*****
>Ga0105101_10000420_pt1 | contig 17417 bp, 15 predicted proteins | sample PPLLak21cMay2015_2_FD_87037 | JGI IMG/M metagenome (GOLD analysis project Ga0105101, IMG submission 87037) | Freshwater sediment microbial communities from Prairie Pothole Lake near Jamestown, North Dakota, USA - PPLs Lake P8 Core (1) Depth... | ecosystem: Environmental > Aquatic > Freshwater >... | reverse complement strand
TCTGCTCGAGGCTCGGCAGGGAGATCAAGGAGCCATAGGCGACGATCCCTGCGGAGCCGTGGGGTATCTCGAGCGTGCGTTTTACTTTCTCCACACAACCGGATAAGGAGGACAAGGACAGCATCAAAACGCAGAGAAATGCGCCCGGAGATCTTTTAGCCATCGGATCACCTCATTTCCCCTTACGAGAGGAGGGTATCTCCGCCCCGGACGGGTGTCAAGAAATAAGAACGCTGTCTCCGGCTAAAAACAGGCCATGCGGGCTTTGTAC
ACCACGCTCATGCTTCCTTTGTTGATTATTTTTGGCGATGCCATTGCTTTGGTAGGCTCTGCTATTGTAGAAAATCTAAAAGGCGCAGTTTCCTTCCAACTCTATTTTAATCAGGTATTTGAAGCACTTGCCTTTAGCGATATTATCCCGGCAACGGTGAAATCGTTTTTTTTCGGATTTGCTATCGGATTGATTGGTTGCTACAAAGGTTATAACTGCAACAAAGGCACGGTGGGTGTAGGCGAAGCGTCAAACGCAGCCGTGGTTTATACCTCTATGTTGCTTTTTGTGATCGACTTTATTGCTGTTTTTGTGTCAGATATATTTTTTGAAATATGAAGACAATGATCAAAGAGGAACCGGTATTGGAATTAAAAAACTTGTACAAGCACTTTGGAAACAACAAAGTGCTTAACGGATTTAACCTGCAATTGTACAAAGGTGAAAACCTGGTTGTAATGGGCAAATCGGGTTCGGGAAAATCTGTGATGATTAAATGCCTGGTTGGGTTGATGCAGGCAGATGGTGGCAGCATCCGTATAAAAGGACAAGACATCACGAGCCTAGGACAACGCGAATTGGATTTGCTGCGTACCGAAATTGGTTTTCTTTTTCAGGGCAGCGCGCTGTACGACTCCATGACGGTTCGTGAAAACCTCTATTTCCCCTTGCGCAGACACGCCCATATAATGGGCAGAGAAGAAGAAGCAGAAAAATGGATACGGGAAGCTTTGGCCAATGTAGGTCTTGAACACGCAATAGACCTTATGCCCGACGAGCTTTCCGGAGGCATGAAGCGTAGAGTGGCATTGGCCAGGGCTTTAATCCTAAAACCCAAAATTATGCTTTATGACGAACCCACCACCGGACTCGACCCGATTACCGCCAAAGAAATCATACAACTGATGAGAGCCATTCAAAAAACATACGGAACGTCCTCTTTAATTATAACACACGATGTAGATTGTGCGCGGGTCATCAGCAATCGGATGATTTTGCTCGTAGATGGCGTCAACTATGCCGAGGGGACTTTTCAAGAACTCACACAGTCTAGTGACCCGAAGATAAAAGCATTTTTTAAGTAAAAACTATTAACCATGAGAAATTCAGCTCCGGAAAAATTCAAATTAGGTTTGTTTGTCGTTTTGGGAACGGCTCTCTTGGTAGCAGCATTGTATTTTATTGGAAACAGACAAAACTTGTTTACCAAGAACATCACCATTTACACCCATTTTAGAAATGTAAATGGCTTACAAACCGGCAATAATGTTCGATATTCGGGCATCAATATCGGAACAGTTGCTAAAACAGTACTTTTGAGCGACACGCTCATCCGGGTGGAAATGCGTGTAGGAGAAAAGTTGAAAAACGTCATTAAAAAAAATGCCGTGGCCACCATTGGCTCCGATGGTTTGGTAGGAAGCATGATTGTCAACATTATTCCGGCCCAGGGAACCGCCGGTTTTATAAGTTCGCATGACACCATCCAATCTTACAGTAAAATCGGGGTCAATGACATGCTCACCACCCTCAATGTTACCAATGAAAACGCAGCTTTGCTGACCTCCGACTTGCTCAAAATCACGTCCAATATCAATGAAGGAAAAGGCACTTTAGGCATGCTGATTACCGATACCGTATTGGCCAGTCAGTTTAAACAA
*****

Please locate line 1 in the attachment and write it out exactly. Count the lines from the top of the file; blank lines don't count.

>Ga0105101_10000420_pt1 | contig 17417 bp, 15 predicted proteins | sample PPLLak21cMay2015_2_FD_87037 | JGI IMG/M metagenome (GOLD analysis project Ga0105101, IMG submission 87037) | Freshwater sediment microbial communities from Prairie Pothole Lake near Jamestown, North Dakota, USA - PPLs Lake P8 Core (1) Depth... | ecosystem: Environmental > Aquatic > Freshwater >... | reverse complement strand